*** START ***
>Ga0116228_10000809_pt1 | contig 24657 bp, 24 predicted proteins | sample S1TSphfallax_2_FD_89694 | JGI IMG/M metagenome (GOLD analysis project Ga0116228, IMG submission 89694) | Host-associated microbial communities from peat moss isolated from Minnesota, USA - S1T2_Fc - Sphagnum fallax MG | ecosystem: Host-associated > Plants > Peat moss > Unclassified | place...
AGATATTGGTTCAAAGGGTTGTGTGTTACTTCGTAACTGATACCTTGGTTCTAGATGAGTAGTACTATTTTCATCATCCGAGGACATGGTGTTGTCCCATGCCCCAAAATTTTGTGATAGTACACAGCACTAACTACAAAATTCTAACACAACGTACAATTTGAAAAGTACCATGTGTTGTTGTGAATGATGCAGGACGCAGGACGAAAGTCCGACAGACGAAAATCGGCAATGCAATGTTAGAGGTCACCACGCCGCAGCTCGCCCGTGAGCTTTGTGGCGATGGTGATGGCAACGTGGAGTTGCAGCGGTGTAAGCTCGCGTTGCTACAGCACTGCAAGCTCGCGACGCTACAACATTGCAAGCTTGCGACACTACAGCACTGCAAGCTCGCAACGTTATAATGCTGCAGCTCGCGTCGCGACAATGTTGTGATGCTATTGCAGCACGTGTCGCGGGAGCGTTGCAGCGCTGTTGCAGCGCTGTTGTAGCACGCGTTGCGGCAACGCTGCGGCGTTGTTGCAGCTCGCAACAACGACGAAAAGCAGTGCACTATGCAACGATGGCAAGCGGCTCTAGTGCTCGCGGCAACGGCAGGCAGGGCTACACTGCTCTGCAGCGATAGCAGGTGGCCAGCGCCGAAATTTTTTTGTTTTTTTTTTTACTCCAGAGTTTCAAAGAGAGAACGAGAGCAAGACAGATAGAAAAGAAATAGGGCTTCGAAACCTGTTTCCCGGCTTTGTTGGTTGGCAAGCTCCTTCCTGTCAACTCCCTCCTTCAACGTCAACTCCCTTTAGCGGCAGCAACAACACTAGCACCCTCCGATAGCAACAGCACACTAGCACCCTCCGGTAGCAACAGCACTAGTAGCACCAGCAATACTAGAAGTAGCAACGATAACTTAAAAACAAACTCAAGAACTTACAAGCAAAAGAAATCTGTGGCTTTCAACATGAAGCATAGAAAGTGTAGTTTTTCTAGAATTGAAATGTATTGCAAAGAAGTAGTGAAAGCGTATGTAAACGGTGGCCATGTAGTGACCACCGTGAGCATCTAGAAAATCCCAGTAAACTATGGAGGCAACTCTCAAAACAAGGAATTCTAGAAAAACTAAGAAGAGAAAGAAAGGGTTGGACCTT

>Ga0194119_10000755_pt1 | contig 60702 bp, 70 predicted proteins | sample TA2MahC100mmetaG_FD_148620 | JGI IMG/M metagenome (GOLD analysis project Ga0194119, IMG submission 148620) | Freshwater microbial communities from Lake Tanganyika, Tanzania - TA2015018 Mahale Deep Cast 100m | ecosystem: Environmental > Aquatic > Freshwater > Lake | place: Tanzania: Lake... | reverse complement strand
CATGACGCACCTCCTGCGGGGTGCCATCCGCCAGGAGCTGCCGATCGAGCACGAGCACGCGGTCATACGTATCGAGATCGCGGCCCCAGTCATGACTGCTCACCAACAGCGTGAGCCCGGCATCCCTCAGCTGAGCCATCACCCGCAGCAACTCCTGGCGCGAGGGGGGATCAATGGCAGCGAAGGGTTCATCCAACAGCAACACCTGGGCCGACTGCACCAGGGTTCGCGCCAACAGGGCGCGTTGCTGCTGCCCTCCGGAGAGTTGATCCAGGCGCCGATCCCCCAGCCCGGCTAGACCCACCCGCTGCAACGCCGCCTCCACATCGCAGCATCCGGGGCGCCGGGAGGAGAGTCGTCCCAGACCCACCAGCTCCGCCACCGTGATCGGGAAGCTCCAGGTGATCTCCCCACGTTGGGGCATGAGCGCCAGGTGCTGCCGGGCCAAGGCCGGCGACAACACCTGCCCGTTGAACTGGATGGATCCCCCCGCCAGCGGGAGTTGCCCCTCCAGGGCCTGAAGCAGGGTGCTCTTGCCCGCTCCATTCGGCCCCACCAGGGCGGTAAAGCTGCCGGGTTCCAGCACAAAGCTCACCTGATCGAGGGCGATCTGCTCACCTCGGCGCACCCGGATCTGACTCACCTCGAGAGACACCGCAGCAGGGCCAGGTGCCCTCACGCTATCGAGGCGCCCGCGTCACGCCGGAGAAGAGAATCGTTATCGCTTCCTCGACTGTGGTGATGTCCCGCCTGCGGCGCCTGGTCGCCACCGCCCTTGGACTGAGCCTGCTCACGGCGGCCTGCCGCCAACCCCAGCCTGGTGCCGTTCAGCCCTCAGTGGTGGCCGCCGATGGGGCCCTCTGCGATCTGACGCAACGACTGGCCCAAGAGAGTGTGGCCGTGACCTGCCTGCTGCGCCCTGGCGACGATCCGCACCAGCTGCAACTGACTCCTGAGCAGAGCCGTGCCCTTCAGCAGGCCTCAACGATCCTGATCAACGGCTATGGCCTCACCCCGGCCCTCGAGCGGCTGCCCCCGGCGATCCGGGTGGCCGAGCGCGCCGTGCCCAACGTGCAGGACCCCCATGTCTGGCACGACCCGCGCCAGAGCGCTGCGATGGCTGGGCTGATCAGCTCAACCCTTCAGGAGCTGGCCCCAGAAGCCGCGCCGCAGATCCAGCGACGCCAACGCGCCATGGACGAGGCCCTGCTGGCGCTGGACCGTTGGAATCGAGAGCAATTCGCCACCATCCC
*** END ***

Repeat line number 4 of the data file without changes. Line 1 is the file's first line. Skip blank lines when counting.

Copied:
CATGACGCACCTCCTGCGGGGTGCCATCCGCCAGGAGCTGCCGATCGAGCACGAGCACGCGGTCATACGTATCGAGATCGCGGCCCCAGTCATGACTGCTCACCAACAGCGTGAGCCCGGCATCCCTCAGCTGAGCCATCACCCGCAGCAACTCCTGGCGCGAGGGGGGATCAATGGCAGCGAAGGGTTCATCCAACAGCAACACCTGGGCCGACTGCACCAGGGTTCGCGCCAACAGGGCGCGTTGCTGCTGCCCTCCGGAGAGTTGATCCAGGCGCCGATCCCCCAGCCCGGCTAGACCCACCCGCTGCAACGCCGCCTCCACATCGCAGCATCCGGGGCGCCGGGAGGAGAGTCGTCCCAGACCCACCAGCTCCGCCACCGTGATCGGGAAGCTCCAGGTGATCTCCCCACGTTGGGGCATGAGCGCCAGGTGCTGCCGGGCCAAGGCCGGCGACAACACCTGCCCGTTGAACTGGATGGATCCCCCCGCCAGCGGGAGTTGCCCCTCCAGGGCCTGAAGCAGGGTGCTCTTGCCCGCTCCATTCGGCCCCACCAGGGCGGTAAAGCTGCCGGGTTCCAGCACAAAGCTCACCTGATCGAGGGCGATCTGCTCACCTCGGCGCACCCGGATCTGACTCACCTCGAGAGACACCGCAGCAGGGCCAGGTGCCCTCACGCTATCGAGGCGCCCGCGTCACGCCGGAGAAGAGAATCGTTATCGCTTCCTCGACTGTGGTGATGTCCCGCCTGCGGCGCCTGGTCGCCACCGCCCTTGGACTGAGCCTGCTCACGGCGGCCTGCCGCCAACCCCAGCCTGGTGCCGTTCAGCCCTCAGTGGTGGCCGCCGATGGGGCCCTCTGCGATCTGACGCAACGACTGGCCCAAGAGAGTGTGGCCGTGACCTGCCTGCTGCGCCCTGGCGACGATCCGCACCAGCTGCAACTGACTCCTGAGCAGAGCCGTGCCCTTCAGCAGGCCTCAACGATCCTGATCAACGGCTATGGCCTCACCCCGGCCCTCGAGCGGCTGCCCCCGGCGATCCGGGTGGCCGAGCGCGCCGTGCCCAACGTGCAGGACCCCCATGTCTGGCACGACCCGCGCCAGAGCGCTGCGATGGCTGGGCTGATCAGCTCAACCCTTCAGGAGCTGGCCCCAGAAGCCGCGCCGCAGATCCAGCGACGCCAACGCGCCATGGACGAGGCCCTGCTGGCGCTGGACCGTTGGAATCGAGAGCAATTCGCCACCATCCC